Some 70 cooks and helpers are working round the clock to feed 7,000-10,000 people. A hundred mikes put up alongside 21 stages are blaring live music. Villagers are doing brisk business selling lemon tea, salted cucumber and cane juice. Tea stalls along the highway are also selling liquor.
It’s as if Durga Puja has come early to Singur.
When Tata Motors decided to build the Nano plant in this sleepy agricultural area, it was hoped the project would spawn an ecology of downstream units.
But as Mamata Banerjee’s blockade of the plant entered its third day, it seemed to have spawned a politically-charged mela next to the 39th milestone from Kolkata on National Highway No 2.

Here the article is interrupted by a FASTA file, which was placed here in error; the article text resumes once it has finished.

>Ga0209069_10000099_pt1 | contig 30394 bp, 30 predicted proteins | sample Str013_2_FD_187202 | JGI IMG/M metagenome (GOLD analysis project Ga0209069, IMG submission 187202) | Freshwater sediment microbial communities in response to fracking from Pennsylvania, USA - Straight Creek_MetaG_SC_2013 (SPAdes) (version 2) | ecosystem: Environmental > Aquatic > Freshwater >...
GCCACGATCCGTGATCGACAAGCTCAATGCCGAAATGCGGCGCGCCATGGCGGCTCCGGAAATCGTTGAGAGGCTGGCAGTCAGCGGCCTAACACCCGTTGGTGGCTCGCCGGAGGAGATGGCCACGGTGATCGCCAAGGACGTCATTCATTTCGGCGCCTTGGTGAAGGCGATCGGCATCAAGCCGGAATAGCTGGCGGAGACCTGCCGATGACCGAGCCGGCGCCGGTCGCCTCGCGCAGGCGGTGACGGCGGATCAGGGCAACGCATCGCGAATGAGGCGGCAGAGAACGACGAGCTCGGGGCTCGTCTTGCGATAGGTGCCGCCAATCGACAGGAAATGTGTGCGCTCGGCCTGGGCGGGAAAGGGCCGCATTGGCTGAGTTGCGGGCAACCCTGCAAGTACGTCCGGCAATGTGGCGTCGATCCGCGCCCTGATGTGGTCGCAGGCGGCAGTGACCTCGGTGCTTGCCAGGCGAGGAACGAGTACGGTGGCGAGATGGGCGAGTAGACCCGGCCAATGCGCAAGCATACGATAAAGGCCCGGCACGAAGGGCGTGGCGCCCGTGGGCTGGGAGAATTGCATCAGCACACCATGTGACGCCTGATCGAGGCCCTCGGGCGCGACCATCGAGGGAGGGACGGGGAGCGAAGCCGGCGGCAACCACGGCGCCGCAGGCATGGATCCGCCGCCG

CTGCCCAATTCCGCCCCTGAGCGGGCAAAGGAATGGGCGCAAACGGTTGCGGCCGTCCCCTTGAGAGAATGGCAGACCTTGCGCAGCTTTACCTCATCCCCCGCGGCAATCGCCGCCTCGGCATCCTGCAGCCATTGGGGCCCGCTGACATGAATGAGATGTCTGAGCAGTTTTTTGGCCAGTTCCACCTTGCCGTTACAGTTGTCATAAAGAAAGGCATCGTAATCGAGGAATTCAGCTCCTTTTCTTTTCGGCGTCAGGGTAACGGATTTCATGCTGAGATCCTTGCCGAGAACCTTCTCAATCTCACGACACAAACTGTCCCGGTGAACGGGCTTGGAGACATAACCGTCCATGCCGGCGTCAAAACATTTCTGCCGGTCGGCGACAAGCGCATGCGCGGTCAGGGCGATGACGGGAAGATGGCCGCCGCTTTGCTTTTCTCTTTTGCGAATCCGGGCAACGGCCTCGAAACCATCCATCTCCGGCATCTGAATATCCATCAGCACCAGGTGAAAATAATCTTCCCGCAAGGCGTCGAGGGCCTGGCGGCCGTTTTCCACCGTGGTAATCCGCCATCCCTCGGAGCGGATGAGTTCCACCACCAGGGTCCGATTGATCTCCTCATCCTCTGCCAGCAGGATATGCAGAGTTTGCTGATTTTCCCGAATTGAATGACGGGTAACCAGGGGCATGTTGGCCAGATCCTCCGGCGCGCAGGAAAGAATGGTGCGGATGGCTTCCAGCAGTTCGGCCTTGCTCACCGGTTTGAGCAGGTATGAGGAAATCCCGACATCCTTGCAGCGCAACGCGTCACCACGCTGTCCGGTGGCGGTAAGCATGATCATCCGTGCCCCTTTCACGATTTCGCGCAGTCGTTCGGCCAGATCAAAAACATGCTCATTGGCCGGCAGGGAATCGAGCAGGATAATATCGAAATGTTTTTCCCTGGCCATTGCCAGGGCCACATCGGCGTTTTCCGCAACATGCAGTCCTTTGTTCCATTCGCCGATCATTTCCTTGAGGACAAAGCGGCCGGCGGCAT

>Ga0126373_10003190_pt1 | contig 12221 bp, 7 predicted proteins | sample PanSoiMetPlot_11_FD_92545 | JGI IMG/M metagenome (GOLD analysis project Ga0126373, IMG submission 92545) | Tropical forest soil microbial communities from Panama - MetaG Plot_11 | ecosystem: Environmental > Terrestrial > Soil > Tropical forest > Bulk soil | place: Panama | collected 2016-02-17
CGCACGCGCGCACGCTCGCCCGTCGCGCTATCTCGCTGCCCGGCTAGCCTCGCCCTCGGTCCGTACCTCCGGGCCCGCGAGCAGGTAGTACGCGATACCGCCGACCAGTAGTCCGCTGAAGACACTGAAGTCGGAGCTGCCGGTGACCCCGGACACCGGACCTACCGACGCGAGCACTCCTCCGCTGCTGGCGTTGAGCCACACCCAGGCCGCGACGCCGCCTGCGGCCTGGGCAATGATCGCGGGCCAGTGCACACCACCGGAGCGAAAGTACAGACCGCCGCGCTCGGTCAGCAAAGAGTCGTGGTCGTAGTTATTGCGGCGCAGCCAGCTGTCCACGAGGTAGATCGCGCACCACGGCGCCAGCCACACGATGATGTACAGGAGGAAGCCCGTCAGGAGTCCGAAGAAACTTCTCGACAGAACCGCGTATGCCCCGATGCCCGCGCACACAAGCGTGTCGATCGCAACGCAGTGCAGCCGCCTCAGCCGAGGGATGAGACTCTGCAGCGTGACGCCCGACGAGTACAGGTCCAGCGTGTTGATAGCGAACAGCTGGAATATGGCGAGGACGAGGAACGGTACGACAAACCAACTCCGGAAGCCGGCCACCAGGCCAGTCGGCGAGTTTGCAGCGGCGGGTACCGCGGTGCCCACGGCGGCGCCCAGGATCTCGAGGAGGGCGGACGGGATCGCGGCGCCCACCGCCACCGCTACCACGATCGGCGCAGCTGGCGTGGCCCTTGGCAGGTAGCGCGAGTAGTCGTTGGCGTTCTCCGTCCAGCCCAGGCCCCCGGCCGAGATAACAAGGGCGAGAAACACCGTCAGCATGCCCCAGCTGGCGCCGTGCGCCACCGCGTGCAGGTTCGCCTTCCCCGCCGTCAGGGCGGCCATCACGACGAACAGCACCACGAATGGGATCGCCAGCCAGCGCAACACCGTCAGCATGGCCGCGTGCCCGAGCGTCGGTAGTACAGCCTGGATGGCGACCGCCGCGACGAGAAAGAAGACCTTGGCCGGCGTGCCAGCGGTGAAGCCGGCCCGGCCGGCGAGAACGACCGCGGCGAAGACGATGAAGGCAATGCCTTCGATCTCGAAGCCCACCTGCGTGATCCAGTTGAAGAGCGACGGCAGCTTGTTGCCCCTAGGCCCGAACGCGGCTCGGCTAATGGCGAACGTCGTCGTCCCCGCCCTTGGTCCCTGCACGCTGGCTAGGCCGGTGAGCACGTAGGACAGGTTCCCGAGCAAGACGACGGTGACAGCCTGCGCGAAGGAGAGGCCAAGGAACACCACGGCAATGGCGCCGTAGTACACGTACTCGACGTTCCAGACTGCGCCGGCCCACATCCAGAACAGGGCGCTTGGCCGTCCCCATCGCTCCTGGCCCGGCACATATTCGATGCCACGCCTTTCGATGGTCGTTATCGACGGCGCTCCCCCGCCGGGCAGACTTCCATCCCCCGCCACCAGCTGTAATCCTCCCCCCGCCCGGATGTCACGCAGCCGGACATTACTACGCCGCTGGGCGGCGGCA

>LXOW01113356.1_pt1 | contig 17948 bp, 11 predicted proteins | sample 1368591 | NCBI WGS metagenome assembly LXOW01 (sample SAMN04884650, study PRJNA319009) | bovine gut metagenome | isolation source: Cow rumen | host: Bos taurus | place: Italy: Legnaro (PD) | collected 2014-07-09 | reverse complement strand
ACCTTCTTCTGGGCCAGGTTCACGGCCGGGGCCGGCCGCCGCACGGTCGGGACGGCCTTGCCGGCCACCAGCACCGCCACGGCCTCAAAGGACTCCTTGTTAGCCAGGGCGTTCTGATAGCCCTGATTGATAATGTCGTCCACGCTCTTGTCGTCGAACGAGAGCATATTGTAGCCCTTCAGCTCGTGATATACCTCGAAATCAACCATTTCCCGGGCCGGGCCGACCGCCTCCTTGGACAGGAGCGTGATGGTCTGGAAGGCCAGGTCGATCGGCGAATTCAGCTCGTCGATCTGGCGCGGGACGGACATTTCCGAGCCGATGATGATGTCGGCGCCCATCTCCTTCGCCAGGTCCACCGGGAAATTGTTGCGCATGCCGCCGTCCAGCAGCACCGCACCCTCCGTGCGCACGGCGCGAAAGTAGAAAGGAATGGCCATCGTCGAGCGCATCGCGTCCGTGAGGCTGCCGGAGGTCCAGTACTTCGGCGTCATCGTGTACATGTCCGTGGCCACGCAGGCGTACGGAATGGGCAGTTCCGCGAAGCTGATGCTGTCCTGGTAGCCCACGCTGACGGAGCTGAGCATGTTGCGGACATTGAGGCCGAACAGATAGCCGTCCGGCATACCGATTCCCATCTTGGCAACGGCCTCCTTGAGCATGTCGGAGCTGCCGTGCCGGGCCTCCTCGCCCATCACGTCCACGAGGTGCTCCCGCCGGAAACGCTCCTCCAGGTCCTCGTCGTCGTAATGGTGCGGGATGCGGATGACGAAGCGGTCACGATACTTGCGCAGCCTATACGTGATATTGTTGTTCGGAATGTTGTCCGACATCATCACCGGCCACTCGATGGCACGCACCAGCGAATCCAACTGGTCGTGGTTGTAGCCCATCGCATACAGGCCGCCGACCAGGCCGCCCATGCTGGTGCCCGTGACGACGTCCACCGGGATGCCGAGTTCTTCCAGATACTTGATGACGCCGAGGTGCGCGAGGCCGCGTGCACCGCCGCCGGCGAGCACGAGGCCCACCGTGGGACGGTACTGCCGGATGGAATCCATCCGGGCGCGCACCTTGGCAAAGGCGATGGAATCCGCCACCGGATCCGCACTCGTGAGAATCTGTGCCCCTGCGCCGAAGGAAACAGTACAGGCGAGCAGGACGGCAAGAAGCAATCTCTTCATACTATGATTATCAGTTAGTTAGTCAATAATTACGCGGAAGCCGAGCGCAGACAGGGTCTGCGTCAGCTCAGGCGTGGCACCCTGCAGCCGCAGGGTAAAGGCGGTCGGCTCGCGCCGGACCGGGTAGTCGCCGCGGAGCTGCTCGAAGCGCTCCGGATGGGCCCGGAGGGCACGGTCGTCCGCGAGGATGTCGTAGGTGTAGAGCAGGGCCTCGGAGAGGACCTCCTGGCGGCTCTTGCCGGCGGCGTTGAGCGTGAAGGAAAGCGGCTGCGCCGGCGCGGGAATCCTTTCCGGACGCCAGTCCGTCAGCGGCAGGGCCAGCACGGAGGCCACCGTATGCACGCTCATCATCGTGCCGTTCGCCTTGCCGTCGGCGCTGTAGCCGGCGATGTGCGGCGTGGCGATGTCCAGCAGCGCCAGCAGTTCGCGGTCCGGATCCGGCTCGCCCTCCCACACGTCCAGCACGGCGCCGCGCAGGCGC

Never mind that the blocked traffic is sending up the local prices of eatables.
Everyone here has a sharp point to offer on the contentious project. The memory of lives lost, too, is fresh.
But that’s the front; the effort behind this ‘people’s protest’ is another matter altogether.
Banerjee or some other party functionary collars the mike every hour or so to announce the next act. “You’ve heard some taped modern songs; now let’s have some live folk music,” she says, introducing a lyricist-composer-singer.
Getting the lunch prepared is Bidyut Raut, senior member of the party’s Hooghly district committee. “After two days of dal-sabzi-rice, we are serving soya granules today,” says Raut.
“The parties are sharing the cost equally, except TMC, which is bearing a larger share,” said Dola Sen, CPI(ML) state committee member, also coordinator of the 21 parties on the highway.
“We may look like madcaps, but believe me it’s all under control.”